The Build Back Better Act that passed the House on November 19th, 2021 would require states to extend 12-month continuous coverage for children on Medicaid and CHIP.

How would early childhood continuous eligibility help state and federal governments?

When children churn in and out of coverage, state employees are constantly disenrolling and re-enrolling children and doing unnecessary work, as evidenced in Missouri. The average administrative cost of churning is $400-$600 per beneficiary.[33] With continuous eligibility through age 5, employees would no longer need to check state data and reach out to families to redetermine eligibility multiple times a year. Instead, states could provide continuous eligibility and invest money currently spent on renewals and administration on other aspects of children’s coverage or in other state programs. 

Children less than 6 years old are less likely to be uninsured compared to older children, so providing continuous eligibility until age 6 would not drastically increase the number of new children states would cover — it would just ensure that eligible children under 6 are continuously enrolled and don’t arbitrarily lose coverage.[34] Further, having children churn in and out of coverage can cause health issues to go undetected or unmanaged, requiring the state to pay for more complicated and expensive care in the long run.[35] For example, an uninsured child with unmanaged Type 1 Diabetes may have severe complications, such as nerve damage or renal failure, that require emergency room treatment, the costs of which will come back to the state and the local, tax-paying community.[36] According to one study, children who are enrolled in Medicaid longer cost a state less money monthly.[37] Continuous eligibility would allow states to save money per enrollee and thereby decrease their capitated payments to their managed care organizations (MCOs).[38] MCOs could also better coordinate quality care for children if they remain continuously enrolled.[39]

Children who grow up with Medicaid/CHIP coverage do better in school, make more money, pay more taxes as adults, and have fewer health complications as adults.[40],[41],[42] By investing in children’s continuous eligibility now, state and federal governments will reap the financial benefits in later years.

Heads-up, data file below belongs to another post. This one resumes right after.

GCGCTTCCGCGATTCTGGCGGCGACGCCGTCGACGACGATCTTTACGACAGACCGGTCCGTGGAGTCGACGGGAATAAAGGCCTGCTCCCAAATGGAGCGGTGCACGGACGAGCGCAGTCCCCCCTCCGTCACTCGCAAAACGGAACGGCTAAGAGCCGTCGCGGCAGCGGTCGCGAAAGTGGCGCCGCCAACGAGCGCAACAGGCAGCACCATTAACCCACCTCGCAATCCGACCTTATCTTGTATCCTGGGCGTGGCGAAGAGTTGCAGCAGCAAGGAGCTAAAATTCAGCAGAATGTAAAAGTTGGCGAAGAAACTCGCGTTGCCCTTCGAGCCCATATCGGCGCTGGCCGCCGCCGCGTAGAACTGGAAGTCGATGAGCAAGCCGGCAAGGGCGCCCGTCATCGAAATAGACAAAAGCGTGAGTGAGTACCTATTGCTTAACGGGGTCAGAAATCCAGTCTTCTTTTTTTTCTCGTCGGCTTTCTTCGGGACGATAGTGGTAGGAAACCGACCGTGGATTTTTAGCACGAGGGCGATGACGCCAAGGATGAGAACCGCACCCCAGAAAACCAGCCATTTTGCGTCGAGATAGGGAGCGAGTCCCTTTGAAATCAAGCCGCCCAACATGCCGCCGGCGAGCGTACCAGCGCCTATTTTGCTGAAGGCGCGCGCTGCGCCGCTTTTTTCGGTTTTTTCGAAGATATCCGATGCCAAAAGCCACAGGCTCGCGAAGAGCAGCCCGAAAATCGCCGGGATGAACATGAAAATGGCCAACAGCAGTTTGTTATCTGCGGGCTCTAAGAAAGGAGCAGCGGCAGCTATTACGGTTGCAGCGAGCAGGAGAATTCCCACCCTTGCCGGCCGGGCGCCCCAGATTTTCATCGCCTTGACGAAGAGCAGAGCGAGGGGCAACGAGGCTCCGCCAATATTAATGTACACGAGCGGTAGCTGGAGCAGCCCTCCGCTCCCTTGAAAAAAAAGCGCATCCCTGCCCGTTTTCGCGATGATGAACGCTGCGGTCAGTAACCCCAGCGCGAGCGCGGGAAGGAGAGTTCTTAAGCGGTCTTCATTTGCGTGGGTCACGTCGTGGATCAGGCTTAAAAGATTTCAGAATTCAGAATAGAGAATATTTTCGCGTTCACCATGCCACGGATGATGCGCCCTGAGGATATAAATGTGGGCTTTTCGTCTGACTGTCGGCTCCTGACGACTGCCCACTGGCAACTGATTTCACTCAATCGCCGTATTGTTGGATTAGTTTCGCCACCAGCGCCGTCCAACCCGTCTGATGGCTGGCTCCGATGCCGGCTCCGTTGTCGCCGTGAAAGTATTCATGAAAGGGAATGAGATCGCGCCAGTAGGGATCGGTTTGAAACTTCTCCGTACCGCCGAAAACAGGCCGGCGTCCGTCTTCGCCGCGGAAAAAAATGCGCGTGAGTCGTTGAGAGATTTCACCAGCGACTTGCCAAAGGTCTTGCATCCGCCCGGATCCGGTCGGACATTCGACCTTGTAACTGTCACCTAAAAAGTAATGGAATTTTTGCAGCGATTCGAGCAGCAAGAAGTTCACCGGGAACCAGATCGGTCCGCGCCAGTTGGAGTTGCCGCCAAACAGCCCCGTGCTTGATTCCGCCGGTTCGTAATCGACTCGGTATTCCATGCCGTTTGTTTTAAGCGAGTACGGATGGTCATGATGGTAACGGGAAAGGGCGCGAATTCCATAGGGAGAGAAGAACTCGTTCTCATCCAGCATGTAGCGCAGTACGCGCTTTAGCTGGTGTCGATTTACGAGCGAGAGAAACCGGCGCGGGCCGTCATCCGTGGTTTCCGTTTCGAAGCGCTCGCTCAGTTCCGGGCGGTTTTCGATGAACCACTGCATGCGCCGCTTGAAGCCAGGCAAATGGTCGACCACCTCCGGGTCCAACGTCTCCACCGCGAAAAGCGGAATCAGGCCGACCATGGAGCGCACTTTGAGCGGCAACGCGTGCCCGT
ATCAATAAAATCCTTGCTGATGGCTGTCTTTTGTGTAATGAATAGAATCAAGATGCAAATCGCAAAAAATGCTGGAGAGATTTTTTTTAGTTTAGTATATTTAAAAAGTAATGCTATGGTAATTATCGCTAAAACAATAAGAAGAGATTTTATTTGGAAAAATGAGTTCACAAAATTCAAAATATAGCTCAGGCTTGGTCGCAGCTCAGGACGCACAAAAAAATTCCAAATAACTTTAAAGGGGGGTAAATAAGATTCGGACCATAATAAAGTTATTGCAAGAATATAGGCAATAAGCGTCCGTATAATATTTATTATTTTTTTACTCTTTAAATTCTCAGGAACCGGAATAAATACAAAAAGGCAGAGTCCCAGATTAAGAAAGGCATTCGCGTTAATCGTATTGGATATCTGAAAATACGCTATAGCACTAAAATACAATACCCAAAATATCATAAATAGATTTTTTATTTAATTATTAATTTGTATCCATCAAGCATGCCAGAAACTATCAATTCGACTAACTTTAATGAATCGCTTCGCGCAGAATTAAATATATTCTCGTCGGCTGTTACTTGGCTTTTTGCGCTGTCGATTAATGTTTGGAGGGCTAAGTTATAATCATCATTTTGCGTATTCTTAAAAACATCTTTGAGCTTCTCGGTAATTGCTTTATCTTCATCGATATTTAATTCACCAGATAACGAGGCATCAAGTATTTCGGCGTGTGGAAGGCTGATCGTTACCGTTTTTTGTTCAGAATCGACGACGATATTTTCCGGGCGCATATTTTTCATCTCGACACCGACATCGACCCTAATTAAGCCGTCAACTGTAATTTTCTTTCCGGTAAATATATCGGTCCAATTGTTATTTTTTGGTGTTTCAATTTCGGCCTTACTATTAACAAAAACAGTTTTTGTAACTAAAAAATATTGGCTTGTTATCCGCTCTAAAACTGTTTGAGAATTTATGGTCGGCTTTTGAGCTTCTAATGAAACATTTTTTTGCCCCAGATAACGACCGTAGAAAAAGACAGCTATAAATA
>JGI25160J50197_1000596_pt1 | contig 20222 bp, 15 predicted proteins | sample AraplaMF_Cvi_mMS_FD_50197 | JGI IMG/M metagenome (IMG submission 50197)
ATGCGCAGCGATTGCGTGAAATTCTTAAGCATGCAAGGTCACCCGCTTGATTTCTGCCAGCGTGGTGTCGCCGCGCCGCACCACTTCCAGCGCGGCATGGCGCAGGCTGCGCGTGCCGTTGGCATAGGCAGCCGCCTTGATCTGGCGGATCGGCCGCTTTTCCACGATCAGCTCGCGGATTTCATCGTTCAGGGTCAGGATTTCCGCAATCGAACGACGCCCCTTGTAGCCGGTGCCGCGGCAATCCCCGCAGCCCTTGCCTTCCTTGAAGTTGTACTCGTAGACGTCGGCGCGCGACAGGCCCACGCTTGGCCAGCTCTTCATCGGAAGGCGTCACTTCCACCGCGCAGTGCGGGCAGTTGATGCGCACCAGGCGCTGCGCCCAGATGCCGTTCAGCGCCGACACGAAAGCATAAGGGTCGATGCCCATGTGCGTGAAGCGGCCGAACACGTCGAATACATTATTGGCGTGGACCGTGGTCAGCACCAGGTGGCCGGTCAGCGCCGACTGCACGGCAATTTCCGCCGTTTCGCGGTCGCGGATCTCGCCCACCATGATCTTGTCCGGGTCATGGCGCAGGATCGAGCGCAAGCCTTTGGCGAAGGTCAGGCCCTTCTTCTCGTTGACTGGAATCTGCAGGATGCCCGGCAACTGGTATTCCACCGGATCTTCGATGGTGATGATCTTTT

What should be done next?

Before these pandemic-era policies end, we must act to ensure that Medicaid/CHIP coverage remains steady and that children remain eligible and enrolled from birth to age 6. As state agencies prepare to resume normal operations after the PHE, children will yet again be at risk of being disenrolled and losing coverage. Both state and federal governments can pursue various policies now to ensure eligible children do not slip through the cracks. These include:

State Policy Options 

Section 1115 Waiver Demonstration

States can pursue continuous eligibility for children from birth to age 6 by submitting a Section 1115 demonstration waiver to the Centers for Medicare & Medicaid Services CMS.[43] Two states (Oregon and Washington) have reviewed how such a waiver could impact children in their states and Oregon released a waiver request in December 2021 that provides early childhood continuous eligibility.[44],[45] CMS can work with states to encourage the submission of these waivers and approve them for federal funding. 

State Budget

California proposed an additional route to continuous eligibility, through legislation and the annual budget. The California Legislature proposed providing $1.8 million each year to provide continuous eligibility for children through age 5.[46] While not included in the final budget signed by the Governor, this route differs from submitting a Section 1115 waiver because the state would not need federal approval. The state also would not receive its federal match for providing continuous eligibility. 

Federal Policy Options

State Plan Amendment